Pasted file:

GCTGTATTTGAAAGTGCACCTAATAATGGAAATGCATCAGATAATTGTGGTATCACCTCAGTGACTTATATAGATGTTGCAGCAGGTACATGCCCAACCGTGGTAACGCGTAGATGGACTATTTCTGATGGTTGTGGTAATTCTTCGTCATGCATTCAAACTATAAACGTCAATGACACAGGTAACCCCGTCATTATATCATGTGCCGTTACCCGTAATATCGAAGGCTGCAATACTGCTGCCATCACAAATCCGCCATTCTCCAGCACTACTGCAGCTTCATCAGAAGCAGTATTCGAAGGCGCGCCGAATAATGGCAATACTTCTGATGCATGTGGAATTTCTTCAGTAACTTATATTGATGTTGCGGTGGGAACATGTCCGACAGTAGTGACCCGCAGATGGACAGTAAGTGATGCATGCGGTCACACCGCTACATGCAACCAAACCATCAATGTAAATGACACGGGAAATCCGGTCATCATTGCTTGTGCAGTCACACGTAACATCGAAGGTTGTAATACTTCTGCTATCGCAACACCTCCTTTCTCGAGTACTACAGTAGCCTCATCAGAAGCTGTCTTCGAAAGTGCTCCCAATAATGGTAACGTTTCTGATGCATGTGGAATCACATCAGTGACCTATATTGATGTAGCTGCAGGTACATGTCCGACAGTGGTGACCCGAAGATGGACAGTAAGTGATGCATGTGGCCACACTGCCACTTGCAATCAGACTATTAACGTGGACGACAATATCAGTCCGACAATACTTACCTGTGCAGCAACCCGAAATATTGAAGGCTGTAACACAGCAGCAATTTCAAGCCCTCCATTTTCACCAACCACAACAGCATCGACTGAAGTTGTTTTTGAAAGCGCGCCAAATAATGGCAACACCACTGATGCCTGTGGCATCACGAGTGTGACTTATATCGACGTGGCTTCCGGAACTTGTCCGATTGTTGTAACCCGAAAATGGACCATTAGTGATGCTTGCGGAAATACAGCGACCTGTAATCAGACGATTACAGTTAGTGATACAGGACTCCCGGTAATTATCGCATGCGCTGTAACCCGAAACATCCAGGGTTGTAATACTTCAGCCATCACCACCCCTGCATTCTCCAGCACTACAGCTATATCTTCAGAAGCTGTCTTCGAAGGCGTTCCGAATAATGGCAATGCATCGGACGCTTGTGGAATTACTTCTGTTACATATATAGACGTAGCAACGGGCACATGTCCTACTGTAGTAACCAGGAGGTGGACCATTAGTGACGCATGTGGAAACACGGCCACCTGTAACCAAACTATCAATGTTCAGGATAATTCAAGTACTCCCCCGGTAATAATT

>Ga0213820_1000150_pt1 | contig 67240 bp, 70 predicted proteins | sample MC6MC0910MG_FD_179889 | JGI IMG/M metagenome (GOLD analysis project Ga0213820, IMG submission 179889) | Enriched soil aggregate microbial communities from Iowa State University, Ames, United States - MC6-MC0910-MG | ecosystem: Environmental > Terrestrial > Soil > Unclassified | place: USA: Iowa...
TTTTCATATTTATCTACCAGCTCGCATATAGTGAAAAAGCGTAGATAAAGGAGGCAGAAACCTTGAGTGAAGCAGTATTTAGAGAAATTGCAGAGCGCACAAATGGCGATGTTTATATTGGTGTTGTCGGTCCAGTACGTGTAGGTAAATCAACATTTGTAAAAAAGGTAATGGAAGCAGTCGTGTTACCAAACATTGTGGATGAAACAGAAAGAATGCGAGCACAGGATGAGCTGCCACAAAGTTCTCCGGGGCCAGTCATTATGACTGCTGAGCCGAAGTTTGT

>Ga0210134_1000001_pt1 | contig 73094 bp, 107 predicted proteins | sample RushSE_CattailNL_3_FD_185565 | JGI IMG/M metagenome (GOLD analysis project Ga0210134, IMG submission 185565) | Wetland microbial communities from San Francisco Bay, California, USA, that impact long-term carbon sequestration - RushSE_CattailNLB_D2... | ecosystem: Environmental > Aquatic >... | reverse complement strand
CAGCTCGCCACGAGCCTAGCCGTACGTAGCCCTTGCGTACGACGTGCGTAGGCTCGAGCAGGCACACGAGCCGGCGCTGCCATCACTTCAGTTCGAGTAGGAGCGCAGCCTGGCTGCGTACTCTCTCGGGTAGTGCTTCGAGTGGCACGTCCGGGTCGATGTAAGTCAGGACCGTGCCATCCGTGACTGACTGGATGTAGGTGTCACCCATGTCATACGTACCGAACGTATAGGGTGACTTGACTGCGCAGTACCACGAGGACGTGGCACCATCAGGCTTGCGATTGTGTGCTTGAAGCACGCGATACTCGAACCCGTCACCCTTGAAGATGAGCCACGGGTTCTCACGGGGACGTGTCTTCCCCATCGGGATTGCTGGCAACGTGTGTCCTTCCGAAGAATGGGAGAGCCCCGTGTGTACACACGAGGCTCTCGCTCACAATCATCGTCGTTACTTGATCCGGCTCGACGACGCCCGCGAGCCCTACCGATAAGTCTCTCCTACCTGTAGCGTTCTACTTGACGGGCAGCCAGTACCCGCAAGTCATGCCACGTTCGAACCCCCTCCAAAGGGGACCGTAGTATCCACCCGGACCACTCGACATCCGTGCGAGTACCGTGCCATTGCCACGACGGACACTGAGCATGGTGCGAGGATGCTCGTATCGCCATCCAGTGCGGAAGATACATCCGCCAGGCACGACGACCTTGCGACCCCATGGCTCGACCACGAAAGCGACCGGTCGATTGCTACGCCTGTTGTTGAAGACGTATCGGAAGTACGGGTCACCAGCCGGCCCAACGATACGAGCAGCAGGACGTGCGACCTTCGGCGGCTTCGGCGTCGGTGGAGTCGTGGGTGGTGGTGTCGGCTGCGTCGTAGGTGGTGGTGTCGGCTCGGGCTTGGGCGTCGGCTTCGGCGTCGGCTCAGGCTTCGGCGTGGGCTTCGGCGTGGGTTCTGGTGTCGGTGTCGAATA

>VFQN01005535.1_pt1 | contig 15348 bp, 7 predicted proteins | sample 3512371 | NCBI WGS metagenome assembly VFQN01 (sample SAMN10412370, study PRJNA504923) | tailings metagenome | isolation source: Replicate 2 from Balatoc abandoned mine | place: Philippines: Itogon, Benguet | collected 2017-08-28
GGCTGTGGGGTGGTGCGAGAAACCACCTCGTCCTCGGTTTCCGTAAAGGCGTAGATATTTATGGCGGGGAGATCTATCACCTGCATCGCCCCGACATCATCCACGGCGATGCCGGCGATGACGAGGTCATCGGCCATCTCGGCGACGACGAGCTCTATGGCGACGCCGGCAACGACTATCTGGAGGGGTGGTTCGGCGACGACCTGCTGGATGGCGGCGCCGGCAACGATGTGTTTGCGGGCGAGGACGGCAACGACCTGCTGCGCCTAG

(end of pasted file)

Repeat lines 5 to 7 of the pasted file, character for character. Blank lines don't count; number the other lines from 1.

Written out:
CAGCTCGCCACGAGCCTAGCCGTACGTAGCCCTTGCGTACGACGTGCGTAGGCTCGAGCAGGCACACGAGCCGGCGCTGCCATCACTTCAGTTCGAGTAGGAGCGCAGCCTGGCTGCGTACTCTCTCGGGTAGTGCTTCGAGTGGCACGTCCGGGTCGATGTAAGTCAGGACCGTGCCATCCGTGACTGACTGGATGTAGGTGTCACCCATGTCATACGTACCGAACGTATAGGGTGACTTGACTGCGCAGTACCACGAGGACGTGGCACCATCAGGCTTGCGATTGTGTGCTTGAAGCACGCGATACTCGAACCCGTCACCCTTGAAGATGAGCCACGGGTTCTCACGGGGACGTGTCTTCCCCATCGGGATTGCTGGCAACGTGTGTCCTTCCGAAGAATGGGAGAGCCCCGTGTGTACACACGAGGCTCTCGCTCACAATCATCGTCGTTACTTGATCCGGCTCGACGACGCCCGCGAGCCCTACCGATAAGTCTCTCCTACCTGTAGCGTTCTACTTGACGGGCAGCCAGTACCCGCAAGTCATGCCACGTTCGAACCCCCTCCAAAGGGGACCGTAGTATCCACCCGGACCACTCGACATCCGTGCGAGTACCGTGCCATTGCCACGACGGACACTGAGCATGGTGCGAGGATGCTCGTATCGCCATCCAGTGCGGAAGATACATCCGCCAGGCACGACGACCTTGCGACCCCATGGCTCGACCACGAAAGCGACCGGTCGATTGCTACGCCTGTTGTTGAAGACGTATCGGAAGTACGGGTCACCAGCCGGCCCAACGATACGAGCAGCAGGACGTGCGACCTTCGGCGGCTTCGGCGTCGGTGGAGTCGTGGGTGGTGGTGTCGGCTGCGTCGTAGGTGGTGGTGTCGGCTCGGGCTTGGGCGTCGGCTTCGGCGTCGGCTCAGGCTTCGGCGTGGGCTTCGGCGTGGGTTCTGGTGTCGGTGTCGAATA

>VFQN01005535.1_pt1 | contig 15348 bp, 7 predicted proteins | sample 3512371 | NCBI WGS metagenome assembly VFQN01 (sample SAMN10412370, study PRJNA504923) | tailings metagenome | isolation source: Replicate 2 from Balatoc abandoned mine | place: Philippines: Itogon, Benguet | collected 2017-08-28
GGCTGTGGGGTGGTGCGAGAAACCACCTCGTCCTCGGTTTCCGTAAAGGCGTAGATATTTATGGCGGGGAGATCTATCACCTGCATCGCCCCGACATCATCCACGGCGATGCCGGCGATGACGAGGTCATCGGCCATCTCGGCGACGACGAGCTCTATGGCGACGCCGGCAACGACTATCTGGAGGGGTGGTTCGGCGACGACCTGCTGGATGGCGGCGCCGGCAACGATGTGTTTGCGGGCGAGGACGGCAACGACCTGCTGCGCCTAG